73 percent of industrial networks are vulnerable to hackers

refinery industry

The industrial control systems (ICS) used to run equipment in manufacturing, energy, and other sectors are secured differently from office networks. Vulnerabilities often go unpatched, because organizations are afraid to make changes that might cause downtime.

To minimize the chances of exploitation of vulnerabilities, measures put in place include placing ICS components on a separate network, isolating them, or air-gapping them entirely from Internet-connected corporate systems. However, penetration testing performed by Positive Technologies has shown that such measures often fall short in practice, leaving attackers plenty of opportunity to access critical equipment.

In tests, attackers were able to penetrate the network perimeters of 73 percent of industrial organizations. At 82 percent of those tested, it was possible to gain a foothold and use it to access the broader industrial network, which contained ICS equipment.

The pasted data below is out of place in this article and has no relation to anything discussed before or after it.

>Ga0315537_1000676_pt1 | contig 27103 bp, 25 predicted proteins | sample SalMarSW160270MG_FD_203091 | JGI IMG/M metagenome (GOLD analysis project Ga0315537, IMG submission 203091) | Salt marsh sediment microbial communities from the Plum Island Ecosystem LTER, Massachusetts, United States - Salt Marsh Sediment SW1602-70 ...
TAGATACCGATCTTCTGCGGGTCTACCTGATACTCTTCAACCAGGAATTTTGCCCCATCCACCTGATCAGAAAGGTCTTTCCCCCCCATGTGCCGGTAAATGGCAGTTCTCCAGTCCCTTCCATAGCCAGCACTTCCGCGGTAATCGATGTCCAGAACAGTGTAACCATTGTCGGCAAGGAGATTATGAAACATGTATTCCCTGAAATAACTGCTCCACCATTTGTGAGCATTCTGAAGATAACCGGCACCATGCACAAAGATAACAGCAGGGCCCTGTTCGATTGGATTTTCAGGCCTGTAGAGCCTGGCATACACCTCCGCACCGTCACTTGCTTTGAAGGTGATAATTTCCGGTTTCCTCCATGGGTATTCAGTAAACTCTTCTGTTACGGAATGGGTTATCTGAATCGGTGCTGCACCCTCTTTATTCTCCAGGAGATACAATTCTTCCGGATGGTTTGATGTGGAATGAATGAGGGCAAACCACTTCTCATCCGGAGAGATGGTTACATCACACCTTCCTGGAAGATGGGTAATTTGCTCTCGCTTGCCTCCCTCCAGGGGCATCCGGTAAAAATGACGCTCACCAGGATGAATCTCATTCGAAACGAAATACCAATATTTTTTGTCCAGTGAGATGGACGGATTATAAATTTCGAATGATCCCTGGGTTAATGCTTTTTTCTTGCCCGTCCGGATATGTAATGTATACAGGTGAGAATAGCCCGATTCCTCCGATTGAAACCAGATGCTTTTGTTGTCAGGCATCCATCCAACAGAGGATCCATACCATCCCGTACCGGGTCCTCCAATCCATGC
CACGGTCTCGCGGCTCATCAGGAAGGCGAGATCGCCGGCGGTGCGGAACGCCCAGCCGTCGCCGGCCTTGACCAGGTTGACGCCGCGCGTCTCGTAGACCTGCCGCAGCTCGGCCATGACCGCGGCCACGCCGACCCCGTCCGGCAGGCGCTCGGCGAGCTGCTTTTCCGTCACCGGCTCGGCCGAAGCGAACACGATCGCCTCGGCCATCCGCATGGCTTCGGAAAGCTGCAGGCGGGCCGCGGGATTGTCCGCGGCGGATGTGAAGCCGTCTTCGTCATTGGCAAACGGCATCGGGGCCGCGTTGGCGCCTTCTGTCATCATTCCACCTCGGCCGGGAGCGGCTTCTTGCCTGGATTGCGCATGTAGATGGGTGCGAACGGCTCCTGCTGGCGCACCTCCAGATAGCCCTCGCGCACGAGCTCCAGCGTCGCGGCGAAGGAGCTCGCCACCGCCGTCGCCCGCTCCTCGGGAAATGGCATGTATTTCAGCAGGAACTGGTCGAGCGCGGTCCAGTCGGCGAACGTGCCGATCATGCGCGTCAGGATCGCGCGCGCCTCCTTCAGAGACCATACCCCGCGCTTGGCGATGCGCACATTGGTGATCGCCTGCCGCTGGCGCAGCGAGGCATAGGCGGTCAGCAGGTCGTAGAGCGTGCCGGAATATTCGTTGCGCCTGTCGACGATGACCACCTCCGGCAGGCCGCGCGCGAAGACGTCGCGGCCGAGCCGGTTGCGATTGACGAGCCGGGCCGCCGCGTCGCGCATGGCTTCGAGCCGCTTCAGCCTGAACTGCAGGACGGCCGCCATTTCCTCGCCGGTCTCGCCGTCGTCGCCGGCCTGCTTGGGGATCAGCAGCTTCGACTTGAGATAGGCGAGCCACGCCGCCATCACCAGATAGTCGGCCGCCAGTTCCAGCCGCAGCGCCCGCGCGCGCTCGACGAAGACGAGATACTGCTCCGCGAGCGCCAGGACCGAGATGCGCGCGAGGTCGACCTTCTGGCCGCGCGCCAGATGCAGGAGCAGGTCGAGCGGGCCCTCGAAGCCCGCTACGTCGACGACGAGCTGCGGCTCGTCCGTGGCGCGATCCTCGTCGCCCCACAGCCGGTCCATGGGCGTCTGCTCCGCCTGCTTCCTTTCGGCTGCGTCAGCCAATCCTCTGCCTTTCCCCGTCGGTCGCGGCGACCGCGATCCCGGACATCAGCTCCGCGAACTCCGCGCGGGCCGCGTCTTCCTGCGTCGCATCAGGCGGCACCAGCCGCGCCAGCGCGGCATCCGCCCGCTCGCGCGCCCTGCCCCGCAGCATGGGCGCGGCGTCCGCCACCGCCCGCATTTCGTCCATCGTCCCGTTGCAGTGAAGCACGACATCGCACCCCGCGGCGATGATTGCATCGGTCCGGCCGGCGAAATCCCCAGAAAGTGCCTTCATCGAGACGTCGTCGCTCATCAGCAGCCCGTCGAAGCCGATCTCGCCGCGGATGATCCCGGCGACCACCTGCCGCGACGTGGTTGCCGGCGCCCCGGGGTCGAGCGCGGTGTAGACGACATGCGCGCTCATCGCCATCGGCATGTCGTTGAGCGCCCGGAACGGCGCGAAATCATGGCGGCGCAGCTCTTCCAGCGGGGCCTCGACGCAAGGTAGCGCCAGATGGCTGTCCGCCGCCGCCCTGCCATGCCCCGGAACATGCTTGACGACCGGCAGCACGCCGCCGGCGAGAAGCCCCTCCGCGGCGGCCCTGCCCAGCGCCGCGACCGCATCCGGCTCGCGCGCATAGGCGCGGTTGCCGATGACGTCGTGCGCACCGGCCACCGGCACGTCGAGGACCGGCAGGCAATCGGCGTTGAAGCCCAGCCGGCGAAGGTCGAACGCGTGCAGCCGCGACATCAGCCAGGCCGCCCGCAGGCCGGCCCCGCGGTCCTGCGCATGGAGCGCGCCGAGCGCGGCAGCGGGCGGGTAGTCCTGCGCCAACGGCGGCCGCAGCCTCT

See also: Critical vulnerability found in infrastructure and manufacturing applications 

One of the easiest ways to gain access to industrial networks is to make use of remote desktop access. Administrators at industrial companies often enable this so that they can remotely administer devices from their offices, rather than making site visits. At every industrial company where network penetration was successful flaws in segmentation or traffic filtering were present. In 64 percent of cases, these flaws were introduced by administrators and involved remote desktop access.

"Security is not just a technical problem, but an organizational one," says Paolo Emiliani, industry and SCADA research analyst at Positive Technologies. "On average, each company we tested had at least two penetration vectors. A company might have a number of facilities very far apart from each other, with only a handful of security staff to go around. This puts security staff in a difficult position: they have to enable remote desktop access to get their job done, even though this opens security holes."

The most common vulnerabilities found on corporate networks were dictionary passwords and obsolete software, detected at all the tested companies. Such flaws can make it possible for attackers to escalate attacks, giving them maximum domain privileges and control over the entire enterprise infrastructure.

The full report is available from the Positive Technologies website.

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